‘Tis The Season: Authors Talk Holidays 2016 With Rebecca Behrens

‘Tis The Season: Authors Talk Holidays is a special seasonal feature on Pop! Goes The Reader in which some of my favourite authors help me to celebrate the spirit of the season and spread a little holiday cheer. So, pour yourself a cup of hot chocolate and snuggle in by the fireside as they answer the question: “What does the holiday season mean to you?” You can find a complete list of the participants and their scheduled guest post dates Here!

About Rebecca Behrens

Rebecca Behrens lives and writes in New York City, where she also works as a textbook editor. She is the author of When Audrey Met Alice, which BookPage called “a terrific work of blended realistic and historical fiction.” Her next novel, Summer Of Lost And Found, will be published in May 2016. Some of Rebecca’s favorite things are: the beach, history, running, doughnuts, and laughing.

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I wasn’t going to put up a tree this year.

Normally I love the holiday season: The twinkly lights, the music, the baked goods, the togetherness, the merriment, the moments of reflection. But 2016 was challenging before the election, and after…well, like many people I felt like if I could somehow sleep through the rest of the year, that would be fine with me. Post-Thanksgiving, I found my heart was a little too broken, still, to string tinsel. There is so much fear and suffering in the world, both far and near. And there is so much work to be done. How could I let myself be distracted by seasonal cheer? It didn’t feel right.

My plan was to maybe watch Die Hard (Hey, it’s a holiday movie) and call it a year.

One Sunday night in early December I was sitting in my living room when the sounds of a choir and brass drifted through the window. I heard the laughter and clatter of people hurrying down the street toward the park. It was the neighborhood Christmas tree-lighting ceremony, something I usually look forward to every year. I considered staying curled up in the armchair, inside. But instead I got up and slipped on some boots and into a coat. I wandered down the block to the crowd of New Yorkers, huddled together with cocoa and candles. I shoved my hands deep in my pockets and watched the tree come alive with light. Everyone cheered, and the caroling started up again.

I took a deep breath and opened my mouth to sing along.

The last sing-along song every year is John Lennon’s Christmas/protest song “Happy Xmas (War Is Over)”, and this year my voice cracked and my eyes blurred a little as our community swayed and sang a shared hope for peace and unity, and a happy new year.

It was powerful. Sharing that moment with my neighbors, people of many backgrounds, I remembered why I love my adopted hometown. New Yorkers are all so different, yet we live together surprisingly well. And I realized that celebrating the season, whether with family, friends, or your community (off or online), is important. Even in hard times — Maybe even more so then.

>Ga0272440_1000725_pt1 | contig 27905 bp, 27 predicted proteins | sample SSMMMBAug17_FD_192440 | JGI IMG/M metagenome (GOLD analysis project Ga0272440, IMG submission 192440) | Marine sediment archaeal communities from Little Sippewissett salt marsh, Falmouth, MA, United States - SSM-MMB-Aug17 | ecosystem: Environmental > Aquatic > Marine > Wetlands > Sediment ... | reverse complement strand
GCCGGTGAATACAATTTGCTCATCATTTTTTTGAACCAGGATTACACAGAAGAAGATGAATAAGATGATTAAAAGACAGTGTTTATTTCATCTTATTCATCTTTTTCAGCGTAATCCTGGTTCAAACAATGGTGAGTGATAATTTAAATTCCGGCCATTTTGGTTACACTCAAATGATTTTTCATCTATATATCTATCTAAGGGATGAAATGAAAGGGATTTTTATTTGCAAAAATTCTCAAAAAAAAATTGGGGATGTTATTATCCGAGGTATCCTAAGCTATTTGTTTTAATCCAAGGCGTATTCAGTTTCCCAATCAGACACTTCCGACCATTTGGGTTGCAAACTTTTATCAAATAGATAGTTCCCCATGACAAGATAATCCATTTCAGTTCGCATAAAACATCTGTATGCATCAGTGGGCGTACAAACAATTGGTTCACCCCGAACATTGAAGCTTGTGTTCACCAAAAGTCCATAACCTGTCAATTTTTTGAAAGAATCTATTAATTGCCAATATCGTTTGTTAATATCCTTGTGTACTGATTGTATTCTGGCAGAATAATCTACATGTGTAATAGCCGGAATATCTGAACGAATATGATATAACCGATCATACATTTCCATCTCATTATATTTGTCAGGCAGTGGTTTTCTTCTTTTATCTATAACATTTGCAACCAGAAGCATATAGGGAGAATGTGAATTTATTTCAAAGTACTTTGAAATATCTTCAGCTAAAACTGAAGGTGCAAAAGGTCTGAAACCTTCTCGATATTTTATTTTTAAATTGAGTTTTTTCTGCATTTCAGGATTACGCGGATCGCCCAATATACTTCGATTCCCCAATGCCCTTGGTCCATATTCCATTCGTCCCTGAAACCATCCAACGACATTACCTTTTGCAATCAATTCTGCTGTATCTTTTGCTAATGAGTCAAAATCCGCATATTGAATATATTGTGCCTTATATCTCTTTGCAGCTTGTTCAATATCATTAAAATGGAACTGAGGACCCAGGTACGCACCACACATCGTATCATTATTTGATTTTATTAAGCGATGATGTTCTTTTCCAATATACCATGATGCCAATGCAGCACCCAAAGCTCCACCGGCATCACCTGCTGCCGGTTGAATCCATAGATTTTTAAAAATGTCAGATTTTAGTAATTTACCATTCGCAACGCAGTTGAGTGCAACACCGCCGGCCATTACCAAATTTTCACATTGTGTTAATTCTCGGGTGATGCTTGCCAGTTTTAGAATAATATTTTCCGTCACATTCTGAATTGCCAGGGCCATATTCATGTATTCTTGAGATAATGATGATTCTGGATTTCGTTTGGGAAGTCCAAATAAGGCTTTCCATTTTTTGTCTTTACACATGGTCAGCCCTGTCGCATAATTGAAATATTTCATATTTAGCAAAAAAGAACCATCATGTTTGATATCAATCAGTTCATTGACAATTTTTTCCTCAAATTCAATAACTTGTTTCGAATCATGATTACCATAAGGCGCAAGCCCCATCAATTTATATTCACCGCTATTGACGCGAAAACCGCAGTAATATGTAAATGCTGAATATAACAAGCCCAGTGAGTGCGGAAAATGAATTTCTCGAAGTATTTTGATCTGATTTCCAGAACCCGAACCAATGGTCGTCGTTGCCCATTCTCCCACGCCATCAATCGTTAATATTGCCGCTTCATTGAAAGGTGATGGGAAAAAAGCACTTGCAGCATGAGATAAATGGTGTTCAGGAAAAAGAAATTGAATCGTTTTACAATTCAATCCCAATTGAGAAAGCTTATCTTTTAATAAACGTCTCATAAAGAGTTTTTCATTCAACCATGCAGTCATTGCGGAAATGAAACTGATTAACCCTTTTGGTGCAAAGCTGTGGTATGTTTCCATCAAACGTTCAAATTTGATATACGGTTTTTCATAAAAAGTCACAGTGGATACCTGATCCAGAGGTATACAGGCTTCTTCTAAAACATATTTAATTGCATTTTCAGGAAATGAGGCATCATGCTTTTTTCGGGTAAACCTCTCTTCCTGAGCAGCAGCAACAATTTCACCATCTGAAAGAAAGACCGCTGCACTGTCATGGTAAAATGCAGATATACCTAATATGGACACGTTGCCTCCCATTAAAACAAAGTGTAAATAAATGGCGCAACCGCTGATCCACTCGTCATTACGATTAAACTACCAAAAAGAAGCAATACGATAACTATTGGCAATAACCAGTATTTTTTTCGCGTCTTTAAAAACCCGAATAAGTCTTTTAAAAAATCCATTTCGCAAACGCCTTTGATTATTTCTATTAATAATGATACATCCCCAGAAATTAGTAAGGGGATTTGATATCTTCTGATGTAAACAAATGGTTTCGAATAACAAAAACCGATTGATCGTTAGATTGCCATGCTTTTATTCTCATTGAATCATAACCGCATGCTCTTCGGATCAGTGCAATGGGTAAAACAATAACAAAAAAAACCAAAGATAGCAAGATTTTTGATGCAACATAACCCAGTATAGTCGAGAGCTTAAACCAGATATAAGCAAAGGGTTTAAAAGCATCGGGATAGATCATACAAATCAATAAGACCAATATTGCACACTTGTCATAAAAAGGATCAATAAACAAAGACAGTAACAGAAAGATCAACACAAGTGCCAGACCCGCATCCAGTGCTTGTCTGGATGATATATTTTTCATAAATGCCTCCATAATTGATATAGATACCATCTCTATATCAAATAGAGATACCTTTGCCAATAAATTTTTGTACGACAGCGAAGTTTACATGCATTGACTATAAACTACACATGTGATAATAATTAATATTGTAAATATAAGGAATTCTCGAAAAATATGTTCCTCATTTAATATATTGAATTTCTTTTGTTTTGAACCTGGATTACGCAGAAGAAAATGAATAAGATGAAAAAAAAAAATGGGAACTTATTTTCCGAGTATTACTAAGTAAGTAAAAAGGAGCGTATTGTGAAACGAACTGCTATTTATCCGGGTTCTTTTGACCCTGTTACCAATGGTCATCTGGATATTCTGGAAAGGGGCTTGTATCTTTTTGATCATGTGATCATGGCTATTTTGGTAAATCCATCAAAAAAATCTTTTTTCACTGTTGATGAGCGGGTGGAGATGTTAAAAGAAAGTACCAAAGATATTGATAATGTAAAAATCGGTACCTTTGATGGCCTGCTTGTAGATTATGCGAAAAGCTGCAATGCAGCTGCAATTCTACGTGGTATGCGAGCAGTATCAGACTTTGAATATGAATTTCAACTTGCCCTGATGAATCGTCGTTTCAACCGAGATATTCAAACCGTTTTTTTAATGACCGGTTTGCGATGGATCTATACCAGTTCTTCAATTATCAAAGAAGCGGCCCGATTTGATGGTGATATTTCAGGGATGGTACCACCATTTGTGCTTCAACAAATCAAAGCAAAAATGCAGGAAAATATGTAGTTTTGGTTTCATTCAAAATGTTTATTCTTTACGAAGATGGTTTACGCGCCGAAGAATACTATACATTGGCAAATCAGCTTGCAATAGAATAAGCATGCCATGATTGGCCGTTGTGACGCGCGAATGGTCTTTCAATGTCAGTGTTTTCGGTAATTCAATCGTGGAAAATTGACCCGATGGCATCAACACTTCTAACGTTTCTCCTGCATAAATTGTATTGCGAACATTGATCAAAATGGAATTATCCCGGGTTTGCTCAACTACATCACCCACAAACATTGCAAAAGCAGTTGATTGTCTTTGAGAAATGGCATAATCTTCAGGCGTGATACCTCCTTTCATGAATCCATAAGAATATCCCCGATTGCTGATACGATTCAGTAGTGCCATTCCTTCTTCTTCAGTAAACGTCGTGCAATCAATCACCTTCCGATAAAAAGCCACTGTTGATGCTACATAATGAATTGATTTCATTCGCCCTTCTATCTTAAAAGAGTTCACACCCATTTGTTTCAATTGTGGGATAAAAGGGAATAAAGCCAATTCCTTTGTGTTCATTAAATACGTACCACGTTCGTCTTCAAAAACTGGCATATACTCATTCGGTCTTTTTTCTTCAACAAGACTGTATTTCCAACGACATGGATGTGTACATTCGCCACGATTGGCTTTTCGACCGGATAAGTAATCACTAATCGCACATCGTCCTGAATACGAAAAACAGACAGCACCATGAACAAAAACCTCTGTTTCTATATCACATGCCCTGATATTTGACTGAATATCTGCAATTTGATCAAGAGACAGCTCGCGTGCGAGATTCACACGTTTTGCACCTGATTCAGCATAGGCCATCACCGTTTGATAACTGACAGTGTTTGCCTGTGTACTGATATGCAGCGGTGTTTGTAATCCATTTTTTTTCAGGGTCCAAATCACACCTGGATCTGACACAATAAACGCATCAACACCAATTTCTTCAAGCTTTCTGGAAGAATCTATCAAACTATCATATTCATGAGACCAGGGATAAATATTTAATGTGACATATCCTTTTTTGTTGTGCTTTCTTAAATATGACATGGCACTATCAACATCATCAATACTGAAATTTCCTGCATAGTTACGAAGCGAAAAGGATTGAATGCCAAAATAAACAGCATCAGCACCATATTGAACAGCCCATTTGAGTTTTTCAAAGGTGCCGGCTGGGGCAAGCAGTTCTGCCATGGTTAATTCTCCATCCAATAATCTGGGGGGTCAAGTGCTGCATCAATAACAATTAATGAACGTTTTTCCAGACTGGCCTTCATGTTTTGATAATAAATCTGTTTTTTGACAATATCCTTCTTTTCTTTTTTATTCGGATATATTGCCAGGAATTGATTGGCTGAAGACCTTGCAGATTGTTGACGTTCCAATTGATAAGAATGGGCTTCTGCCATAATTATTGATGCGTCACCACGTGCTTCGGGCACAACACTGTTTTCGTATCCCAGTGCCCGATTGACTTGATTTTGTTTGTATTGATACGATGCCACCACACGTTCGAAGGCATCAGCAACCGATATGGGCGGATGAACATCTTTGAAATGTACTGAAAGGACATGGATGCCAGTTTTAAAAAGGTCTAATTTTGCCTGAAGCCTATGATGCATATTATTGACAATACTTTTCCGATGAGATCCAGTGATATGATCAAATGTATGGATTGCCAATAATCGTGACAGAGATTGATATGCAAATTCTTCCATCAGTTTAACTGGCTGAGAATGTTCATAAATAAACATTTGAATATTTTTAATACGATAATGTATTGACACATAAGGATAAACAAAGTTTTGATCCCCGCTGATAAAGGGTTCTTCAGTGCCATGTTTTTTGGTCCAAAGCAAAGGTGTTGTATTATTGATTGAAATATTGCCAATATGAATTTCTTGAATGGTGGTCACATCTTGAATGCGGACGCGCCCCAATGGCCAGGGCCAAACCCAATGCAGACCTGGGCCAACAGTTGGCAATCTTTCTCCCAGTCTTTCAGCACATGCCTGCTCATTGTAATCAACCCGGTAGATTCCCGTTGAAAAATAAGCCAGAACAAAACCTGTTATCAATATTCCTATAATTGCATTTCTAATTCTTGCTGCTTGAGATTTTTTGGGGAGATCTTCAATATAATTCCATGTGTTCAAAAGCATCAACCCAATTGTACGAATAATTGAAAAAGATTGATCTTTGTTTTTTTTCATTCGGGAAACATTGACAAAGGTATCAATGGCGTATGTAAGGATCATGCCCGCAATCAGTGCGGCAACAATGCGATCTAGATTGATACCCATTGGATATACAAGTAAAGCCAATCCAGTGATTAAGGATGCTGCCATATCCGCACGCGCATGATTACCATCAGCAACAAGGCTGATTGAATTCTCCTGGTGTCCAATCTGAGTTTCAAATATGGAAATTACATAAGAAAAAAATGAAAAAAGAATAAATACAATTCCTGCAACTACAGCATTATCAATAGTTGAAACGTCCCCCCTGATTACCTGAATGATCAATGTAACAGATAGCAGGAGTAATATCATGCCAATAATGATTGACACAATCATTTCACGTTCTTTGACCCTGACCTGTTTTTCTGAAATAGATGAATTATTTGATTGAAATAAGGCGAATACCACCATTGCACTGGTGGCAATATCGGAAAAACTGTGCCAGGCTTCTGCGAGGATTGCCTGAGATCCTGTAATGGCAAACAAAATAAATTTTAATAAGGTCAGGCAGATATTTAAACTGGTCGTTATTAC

So the program ended and, like always, they blasted Mariah Carey’s classic “All I Want for Christmas Is You” while people danced through the streets home. Even the cops blocking traffic were bopping along. Once back in my apartment, I dug out my boxes of decorations. The next day, my husband and I picked out a small tree. I’m still anxious and sad about the future. But every night when I turn off the tree’s lights before bed, I’m reminded: there is also still a lot of good in this world.

Title Summer of Lost and Found
Author Rebecca Behrens
Pages 288 Pages
Intended Target Audience Middle Grade
Genre & Keywords Contemporary, Realistic Fiction
Published May 24th, 2016 by Aladdin ● Simon & Schuster
Find It On GoodreadsAmazon.comChaptersThe Book Depository

Nell Dare expected to spend her summer vacation hanging out with her friends in New York City. That is, until her botanist mom dragged her all the way to Roanoke Island for a research trip. To make matters worse, her father suddenly and mysteriously leaves town, leaving no explanation or clues as to where he went — or why.

While Nell misses the city — and her dad — a ton, it doesn’t take long for her to become enthralled with the mysteries of Roanoke and its lost colony. And when Nell meets Ambrose — an equally curious historical reenactor — they start exploring for clues as to what really happened to the lost colonists. As Nell and Ambrose’s discoveries of tantalizing evidence mount, mysterious things begin to happen—like artifacts disappearing. And someone — or something — is keeping watch over their quest for answers.

It looks like Nell will get the adventurous summer she was hoping for, and she will discover secrets not only about Roanoke, but about herself.

2 responses to “‘Tis The Season: Authors Talk Holidays 2016 With Rebecca Behrens”

  1. Alexa S. says:

    I can totally relate to feeling anxious and afraid and sad about the future. It made the holidays a bit harder for me to really be glad about – until I realized that celebrating and getting into the spirit was actually helping lift my spirits.

    Also, I love this quote so, so much –> “New Yorkers are all so different, yet we live together surprisingly well. And I realized that celebrating the season, whether with family, friends, or your community (off or online), is important. Even in hard times — Maybe even more so then.” SO TRUE.
    Alexa S. recently posted…Alexa’s Best of 2016: Young Adult & Middle Grade BooksMy Profile

  2. Rebecca says:

    Thanks, Alexa! I’m glad celebrating the holidays is lifting your spirits–I know this week baking some treats and listening to Christmas music has helped me find moments of joy in an uncertain world. Best wishes for a happy new year!

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